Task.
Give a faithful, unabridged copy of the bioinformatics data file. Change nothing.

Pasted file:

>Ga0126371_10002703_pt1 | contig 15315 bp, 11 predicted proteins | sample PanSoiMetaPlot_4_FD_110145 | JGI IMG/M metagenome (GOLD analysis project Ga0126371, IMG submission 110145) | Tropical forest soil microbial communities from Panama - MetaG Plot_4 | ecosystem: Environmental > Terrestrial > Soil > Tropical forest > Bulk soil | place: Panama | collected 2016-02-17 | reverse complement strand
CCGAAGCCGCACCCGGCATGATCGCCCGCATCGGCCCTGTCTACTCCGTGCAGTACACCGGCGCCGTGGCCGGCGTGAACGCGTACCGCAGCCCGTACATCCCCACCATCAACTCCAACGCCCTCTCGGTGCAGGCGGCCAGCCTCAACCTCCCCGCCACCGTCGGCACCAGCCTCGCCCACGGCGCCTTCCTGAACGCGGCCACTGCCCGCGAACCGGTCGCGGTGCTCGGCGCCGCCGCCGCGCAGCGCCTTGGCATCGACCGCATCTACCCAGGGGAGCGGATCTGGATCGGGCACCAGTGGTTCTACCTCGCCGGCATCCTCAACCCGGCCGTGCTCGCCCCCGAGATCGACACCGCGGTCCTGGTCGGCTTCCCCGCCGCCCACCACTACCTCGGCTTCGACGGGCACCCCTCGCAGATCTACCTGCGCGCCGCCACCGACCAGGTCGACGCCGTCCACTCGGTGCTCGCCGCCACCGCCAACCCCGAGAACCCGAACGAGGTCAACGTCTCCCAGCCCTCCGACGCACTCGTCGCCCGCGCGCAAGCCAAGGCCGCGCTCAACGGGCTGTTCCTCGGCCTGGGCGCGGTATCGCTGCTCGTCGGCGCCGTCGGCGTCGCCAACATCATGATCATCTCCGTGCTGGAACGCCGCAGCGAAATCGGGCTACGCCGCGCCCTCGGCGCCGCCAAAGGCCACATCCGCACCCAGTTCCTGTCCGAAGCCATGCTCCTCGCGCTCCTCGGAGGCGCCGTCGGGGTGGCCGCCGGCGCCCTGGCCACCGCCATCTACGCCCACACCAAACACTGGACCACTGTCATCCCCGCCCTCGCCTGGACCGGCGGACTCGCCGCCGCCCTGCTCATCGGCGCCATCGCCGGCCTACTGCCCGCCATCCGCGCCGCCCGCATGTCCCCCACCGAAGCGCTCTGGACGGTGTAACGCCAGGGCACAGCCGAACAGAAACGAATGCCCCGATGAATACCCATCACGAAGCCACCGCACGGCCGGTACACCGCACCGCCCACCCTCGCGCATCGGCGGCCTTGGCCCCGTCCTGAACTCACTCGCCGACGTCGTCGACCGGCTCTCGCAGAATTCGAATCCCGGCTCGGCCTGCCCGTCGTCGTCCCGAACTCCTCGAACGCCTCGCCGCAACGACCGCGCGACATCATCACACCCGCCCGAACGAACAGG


>Ga0126371_10002703_pt1 | contig 15315 bp, 11 predicted proteins | sample PanSoiMetaPlot_4_FD_110145 | JGI IMG/M metagenome (GOLD analysis project Ga0126371, IMG submission 110145) | Tropical forest soil microbial communities from Panama - MetaG Plot_4 | ecosystem: Environmental > Terrestrial > Soil > Tropical forest > Bulk soil | place: Panama | collected 2016-02-17 | reverse complement strand
CCGAAGCCGCACCCGGCATGATCGCCCGCATCGGCCCTGTCTACTCCGTGCAGTACACCGGCGCCGTGGCCGGCGTGAACGCGTACCGCAGCCCGTACATCCCCACCATCAACTCCAACGCCCTCTCGGTGCAGGCGGCCAGCCTCAACCTCCCCGCCACCGTCGGCACCAGCCTCGCCCACGGCGCCTTCCTGAACGCGGCCACTGCCCGCGAACCGGTCGCGGTGCTCGGCGCCGCCGCCGCGCAGCGCCTTGGCATCGACCGCATCTACCCAGGGGAGCGGATCTGGATCGGGCACCAGTGGTTCTACCTCGCCGGCATCCTCAACCCGGCCGTGCTCGCCCCCGAGATCGACACCGCGGTCCTGGTCGGCTTCCCCGCCGCCCACCACTACCTCGGCTTCGACGGGCACCCCTCGCAGATCTACCTGCGCGCCGCCACCGACCAGGTCGACGCCGTCCACTCGGTGCTCGCCGCCACCGCCAACCCCGAGAACCCGAACGAGGTCAACGTCTCCCAGCCCTCCGACGCACTCGTCGCCCGCGCGCAAGCCAAGGCCGCGCTCAACGGGCTGTTCCTCGGCCTGGGCGCGGTATCGCTGCTCGTCGGCGCCGTCGGCGTCGCCAACATCATGATCATCTCCGTGCTGGAACGCCGCAGCGAAATCGGGCTACGCCGCGCCCTCGGCGCCGCCAAAGGCCACATCCGCACCCAGTTCCTGTCCGAAGCCATGCTCCTCGCGCTCCTCGGAGGCGCCGTCGGGGTGGCCGCCGGCGCCCTGGCCACCGCCATCTACGCCCACACCAAACACTGGACCACTGTCATCCCCGCCCTCGCCTGGACCGGCGGACTCGCCGCCGCCCTGCTCATCGGCGCCATCGCCGGCCTACTGCCCGCCATCCGCGCCGCCCGCATGTCCCCCACCGAAGCGCTCTGGACGGTGTAACGCCAGGGCACAGCCGAACAGAAACGAATGCCCCGATGAATACCCATCACGAAGCCACCGCACGGCCGGTACACCGCACCGCCCACCCTCGCGCATCGGCGGCCTTGGCCCCGTCCTGAACTCACTCGCCGACGTCGTCGACCGGCTCTCGCAGAATTCGAATCCCGGCTCGGCCTGCCCGTCGTCGTCCCGAACTCCTCGAACGCCTCGCCGCAACGACCGCGCGACATCATCACACCCGCCCGAACGAACAGG